A Solar Storm Could Make the Northern Lights Visible Over Parts of the U.S. Tonight

Jonathan Nackstrand, AFP/Getty Images
Jonathan Nackstrand, AFP/Getty Images

You don't need to take a trip above the Arctic Circle to see the Northern Lights in person. If you live in the northern U.S., you may be able to witness the meteorological phenomenon tonight from your backyard. As Madison, Wisconsin's WKOW reports, a geomagnetic storm could make the aurora borealis visible over the states bordering Canada late Monday night and early Tuesday morning.

Auroras are the result of electrons carried by solar winds reacting to gases in the Earth's atmosphere. Our planet's magnetic field amplifies this effect, which is why the colorful light show typically occurs over the two poles where magnetic energy is most concentrated.

On some occasions, the magnetic field is disrupted in such a way that makes the Northern Lights visible at lower latitudes. That may be the case tonight when a solar storm temporarily alters the magnetic field over the upper contiguous states, according to the Space Weather Prediction Center.

To catch the rare spectacle, step outside sometime late Monday night or early Tuesday morning. Areas with clear northern horizons and minimal light pollution will be the best spots to scope out the lights. And clear skies are forecast for states like Wisconsin tonight, making your chances of seeing them even better.

The Northern Lights are unpredictable, but there's a whole industry built around helping tourists spot them. If you pay $1970 for this cruise, for example, you're guaranteed to see the lights or your next trip is free. Keep that in mind if you miss them this time around.

[h/t WKOW]

How to Livestream Tonight’s Super Pink Moon

Matt Cardy/Stringer/Getty Images
Matt Cardy/Stringer/Getty Images

On April 7, 2020, a super pink moon will appear over the horizon. Though it's not actually pink (the name's meaning comes from the wildflower Phlox subulata, or moss pink), the supermoon is still worth seeing. Today, the moon will reach the closest point to Earth in its orbit just hours before becoming completely full, which adds up to give us the biggest and brightest supermoon of the year. And no matter where you are in the world, you can livestream the spectacle online.

Slooh, a celestial event streaming service, will begin broadcasting the super pink moon at 7:30 p.m. ET tonight, April 7. A team of astronomy experts and educators will be joining the feed to provide commentary until the stream ends. You can tune in through Slooh's Facebook live event or YouTube channel for free, or you can become a member to watch it on their website.

Slooh has telescopes around the world that allow users to explore space from their computers. If you sign up for a membership today, you'll be able to capture and share photos of the supermoon, virtually interact with the experts at the live event, and personally control Slooh’s telescopes to customize your view of the moon. And when tonight's event is over, you'll still be able to virtually control Slooh's six telescopes in the Canary Islands and four telescopes in Chile throughout the year.

A basic, annual membership with Slooh costs $100. If you're a student, the service is offering a limited-edition price of $20 for individuals. The deal aims to promote remote teaching and learning during a time when schools around the world are closed.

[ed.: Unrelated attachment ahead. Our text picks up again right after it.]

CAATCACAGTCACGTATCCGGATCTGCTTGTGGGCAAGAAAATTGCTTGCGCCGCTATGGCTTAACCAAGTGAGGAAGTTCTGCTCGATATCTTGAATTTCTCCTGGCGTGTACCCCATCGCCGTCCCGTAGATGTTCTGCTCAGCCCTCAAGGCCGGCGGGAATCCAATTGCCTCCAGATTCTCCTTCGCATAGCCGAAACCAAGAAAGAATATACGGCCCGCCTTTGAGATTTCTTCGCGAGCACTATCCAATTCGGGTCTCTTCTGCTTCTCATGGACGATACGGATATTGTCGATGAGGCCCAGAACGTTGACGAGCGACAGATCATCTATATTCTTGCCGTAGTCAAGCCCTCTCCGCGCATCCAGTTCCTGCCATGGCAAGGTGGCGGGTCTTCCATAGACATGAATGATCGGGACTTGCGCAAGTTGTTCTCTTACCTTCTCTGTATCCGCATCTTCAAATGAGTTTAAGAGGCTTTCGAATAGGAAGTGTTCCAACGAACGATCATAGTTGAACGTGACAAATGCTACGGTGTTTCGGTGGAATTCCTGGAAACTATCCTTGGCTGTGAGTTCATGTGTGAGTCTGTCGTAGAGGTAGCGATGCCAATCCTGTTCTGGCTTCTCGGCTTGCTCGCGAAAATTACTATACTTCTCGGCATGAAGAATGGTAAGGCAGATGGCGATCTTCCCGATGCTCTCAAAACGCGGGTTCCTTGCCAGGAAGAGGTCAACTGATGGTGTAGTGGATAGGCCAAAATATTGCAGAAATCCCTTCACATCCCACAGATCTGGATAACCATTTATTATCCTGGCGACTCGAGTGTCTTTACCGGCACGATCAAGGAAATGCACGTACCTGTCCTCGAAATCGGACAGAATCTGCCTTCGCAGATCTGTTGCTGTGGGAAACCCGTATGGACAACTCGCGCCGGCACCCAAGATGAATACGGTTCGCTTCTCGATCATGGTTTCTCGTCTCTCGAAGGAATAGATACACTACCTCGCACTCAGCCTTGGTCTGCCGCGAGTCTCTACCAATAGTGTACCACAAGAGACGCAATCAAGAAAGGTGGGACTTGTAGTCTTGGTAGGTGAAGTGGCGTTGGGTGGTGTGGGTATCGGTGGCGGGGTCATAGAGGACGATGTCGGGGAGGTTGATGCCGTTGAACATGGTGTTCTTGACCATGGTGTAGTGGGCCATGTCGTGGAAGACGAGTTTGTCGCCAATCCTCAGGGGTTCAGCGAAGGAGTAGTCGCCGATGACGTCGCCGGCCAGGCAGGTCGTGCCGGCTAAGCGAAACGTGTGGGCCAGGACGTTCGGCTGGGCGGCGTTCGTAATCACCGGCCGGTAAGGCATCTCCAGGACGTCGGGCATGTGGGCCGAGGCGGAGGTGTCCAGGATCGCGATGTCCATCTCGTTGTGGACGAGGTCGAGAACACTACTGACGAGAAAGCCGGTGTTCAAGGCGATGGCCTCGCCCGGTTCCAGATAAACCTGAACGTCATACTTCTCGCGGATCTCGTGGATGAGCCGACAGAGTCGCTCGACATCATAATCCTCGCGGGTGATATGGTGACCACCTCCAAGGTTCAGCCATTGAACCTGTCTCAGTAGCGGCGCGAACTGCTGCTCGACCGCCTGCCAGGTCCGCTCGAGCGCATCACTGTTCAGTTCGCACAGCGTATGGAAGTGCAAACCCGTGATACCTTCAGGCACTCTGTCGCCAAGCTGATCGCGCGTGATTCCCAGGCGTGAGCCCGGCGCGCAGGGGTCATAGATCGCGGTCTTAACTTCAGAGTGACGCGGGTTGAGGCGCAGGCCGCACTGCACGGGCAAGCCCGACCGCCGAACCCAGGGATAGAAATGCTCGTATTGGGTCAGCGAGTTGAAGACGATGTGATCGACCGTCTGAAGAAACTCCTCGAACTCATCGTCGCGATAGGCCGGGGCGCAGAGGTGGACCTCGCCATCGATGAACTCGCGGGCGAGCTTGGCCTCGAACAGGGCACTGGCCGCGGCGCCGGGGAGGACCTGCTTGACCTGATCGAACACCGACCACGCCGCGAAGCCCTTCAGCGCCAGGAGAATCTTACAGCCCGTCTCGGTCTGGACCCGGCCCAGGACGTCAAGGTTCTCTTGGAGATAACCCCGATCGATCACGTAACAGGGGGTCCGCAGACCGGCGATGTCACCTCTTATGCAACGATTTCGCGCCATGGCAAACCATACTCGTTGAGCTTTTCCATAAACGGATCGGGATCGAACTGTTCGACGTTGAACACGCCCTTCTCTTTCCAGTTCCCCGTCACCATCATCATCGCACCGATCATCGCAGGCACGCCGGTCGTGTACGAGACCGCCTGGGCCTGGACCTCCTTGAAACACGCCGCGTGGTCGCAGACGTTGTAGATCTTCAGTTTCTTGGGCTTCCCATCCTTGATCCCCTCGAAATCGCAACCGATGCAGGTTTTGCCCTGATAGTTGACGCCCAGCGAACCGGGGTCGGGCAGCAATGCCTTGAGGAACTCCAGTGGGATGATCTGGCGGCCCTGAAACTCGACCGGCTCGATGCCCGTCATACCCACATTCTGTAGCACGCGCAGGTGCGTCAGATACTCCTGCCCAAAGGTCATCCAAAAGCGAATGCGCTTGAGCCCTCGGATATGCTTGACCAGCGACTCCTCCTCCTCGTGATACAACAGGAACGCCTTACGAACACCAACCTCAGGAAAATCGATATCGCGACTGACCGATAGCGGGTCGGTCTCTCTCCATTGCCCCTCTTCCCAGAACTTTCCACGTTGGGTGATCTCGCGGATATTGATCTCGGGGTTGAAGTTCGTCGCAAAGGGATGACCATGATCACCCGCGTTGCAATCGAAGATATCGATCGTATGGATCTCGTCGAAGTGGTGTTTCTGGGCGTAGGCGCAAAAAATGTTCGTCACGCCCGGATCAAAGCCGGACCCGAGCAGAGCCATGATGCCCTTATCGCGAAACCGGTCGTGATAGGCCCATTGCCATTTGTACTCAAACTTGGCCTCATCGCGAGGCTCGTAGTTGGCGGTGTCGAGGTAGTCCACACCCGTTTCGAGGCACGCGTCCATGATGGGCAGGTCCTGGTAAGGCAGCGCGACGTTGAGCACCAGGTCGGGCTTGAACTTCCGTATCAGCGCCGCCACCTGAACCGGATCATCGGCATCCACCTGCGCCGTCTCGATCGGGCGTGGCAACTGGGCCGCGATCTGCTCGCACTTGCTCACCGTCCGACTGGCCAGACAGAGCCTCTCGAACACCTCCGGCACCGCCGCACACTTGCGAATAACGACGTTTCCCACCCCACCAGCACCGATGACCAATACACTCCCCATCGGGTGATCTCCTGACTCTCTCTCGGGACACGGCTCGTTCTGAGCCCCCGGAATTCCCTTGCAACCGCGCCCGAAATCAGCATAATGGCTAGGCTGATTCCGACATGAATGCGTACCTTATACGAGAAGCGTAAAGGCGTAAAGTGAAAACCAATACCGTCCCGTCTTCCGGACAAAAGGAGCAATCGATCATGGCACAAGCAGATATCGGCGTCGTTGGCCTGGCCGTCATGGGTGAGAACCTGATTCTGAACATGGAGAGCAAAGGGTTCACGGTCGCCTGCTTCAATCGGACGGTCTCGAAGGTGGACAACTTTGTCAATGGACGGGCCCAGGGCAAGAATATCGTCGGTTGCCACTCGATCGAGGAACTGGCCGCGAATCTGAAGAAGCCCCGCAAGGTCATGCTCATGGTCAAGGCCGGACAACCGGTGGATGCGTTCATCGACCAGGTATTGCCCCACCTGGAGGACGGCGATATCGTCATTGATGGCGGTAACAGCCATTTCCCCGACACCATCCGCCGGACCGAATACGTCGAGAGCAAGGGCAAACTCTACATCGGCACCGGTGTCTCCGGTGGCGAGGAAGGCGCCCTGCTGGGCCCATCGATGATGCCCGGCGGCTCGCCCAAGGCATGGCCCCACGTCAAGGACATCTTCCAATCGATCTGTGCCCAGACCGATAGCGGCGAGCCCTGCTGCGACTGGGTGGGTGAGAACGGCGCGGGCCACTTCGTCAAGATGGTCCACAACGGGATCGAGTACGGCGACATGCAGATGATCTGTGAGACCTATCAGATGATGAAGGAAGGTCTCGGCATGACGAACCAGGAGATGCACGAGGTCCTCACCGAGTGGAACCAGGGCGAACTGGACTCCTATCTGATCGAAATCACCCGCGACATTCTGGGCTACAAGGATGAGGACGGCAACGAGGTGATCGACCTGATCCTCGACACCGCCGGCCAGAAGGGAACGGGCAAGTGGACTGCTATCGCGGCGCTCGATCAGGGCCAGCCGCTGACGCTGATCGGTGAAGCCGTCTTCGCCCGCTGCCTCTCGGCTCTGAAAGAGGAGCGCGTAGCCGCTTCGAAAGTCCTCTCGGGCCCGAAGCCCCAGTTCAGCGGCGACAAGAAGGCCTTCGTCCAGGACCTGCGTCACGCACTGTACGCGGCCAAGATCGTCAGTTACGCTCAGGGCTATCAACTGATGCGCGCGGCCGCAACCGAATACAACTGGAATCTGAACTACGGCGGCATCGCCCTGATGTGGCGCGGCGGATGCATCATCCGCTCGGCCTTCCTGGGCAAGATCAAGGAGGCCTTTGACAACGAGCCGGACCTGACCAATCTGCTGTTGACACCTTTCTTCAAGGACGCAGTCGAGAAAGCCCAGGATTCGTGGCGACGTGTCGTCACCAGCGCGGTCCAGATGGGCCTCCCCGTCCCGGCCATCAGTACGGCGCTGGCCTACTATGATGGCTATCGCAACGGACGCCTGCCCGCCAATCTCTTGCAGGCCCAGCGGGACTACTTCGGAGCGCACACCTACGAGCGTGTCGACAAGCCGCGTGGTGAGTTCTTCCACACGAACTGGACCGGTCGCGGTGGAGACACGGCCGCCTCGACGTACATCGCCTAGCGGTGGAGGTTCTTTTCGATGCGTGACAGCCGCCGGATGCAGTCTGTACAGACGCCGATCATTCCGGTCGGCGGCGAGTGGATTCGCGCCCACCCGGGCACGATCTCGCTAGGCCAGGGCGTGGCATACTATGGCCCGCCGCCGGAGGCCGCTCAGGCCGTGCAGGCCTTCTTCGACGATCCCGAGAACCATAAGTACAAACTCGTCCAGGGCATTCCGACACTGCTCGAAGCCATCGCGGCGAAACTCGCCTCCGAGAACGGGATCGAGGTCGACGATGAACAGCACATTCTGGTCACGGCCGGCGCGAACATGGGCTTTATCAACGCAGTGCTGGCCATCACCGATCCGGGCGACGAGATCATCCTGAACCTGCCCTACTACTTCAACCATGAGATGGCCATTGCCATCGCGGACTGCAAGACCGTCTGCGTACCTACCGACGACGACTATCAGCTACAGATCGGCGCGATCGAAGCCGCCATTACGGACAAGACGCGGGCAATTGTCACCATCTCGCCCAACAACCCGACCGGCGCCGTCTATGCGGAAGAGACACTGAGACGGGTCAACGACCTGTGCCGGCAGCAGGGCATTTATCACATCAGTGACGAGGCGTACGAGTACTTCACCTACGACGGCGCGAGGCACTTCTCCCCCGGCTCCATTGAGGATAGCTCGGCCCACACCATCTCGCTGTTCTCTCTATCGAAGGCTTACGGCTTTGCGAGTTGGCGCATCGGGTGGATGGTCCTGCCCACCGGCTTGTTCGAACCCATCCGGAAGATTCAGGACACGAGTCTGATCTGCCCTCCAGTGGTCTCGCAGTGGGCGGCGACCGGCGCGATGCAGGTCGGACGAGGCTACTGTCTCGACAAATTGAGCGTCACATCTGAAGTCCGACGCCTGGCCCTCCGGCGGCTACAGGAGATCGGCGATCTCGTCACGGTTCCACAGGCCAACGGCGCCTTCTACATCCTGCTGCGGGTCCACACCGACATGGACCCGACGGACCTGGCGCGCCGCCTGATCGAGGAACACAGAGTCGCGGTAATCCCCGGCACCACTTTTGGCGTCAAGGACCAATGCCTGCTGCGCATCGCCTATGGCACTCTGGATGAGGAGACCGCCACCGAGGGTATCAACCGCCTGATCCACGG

For people living in cities with light pollution, celestial livestreams are a great alternative to real-life stargazing. Slooh isn't the only platform airing tonight's event. Today, the Virtual Telescope Project in Italy will host its own livestream of the super pink moon on YouTube.

A Super Pink Moon—the Biggest Supermoon of 2020—Is Coming In April

April's super pink moon will be extra big and bright (but still white).
April's super pink moon will be extra big and bright (but still white).
jakkapan21/iStock via Getty Images

The sky has already given us several spectacular reasons to look up this year. In addition to a few beautiful full moons, we’ve also gotten opportunities to see the moon share a “kiss” with Venus and even make Mars briefly disappear.

In early April, avid sky-gazers are in for another treat—a super pink moon, the biggest supermoon of 2020. This full moon is considered a supermoon because it coincides with the moon’s perigee, or the point in the moon’s monthly orbit when it’s closest to Earth. According to EarthSky, the lunar perigee occurs on April 7 at 2:08 p.m. EST, and the peak of the full moon follows just hours later, at 10:35 p.m. EST.

How a supermoon is different.

Since the super pink moon will be closer to Earth than any other full moon this year, it will be 2020’s biggest and brightest. It’s also the second of three consecutive supermoons, sandwiched between March’s worm moon and May’s flower moon. Because supermoons only appear about 7 percent bigger and 15 percent brighter than regular full moons, you might not notice a huge difference—but even the most ordinary full moon is pretty breathtaking, so the super pink moon is worth an upward glance when night falls on April 7.

The meaning of pink moon.

Despite its name, the super pink moon will still shine with a normal golden-white glow. As The Old Farmer’s Almanac explains, April’s full moon derives its misleading moniker from an eastern North American wildflower called Phlox subulata, or moss pink, that usually blooms in early April. It’s also called the paschal moon, since its timing helps the Catholic Church set the date for Easter (the word paschal means “of or relating to Easter”).

[h/t EarthSky]

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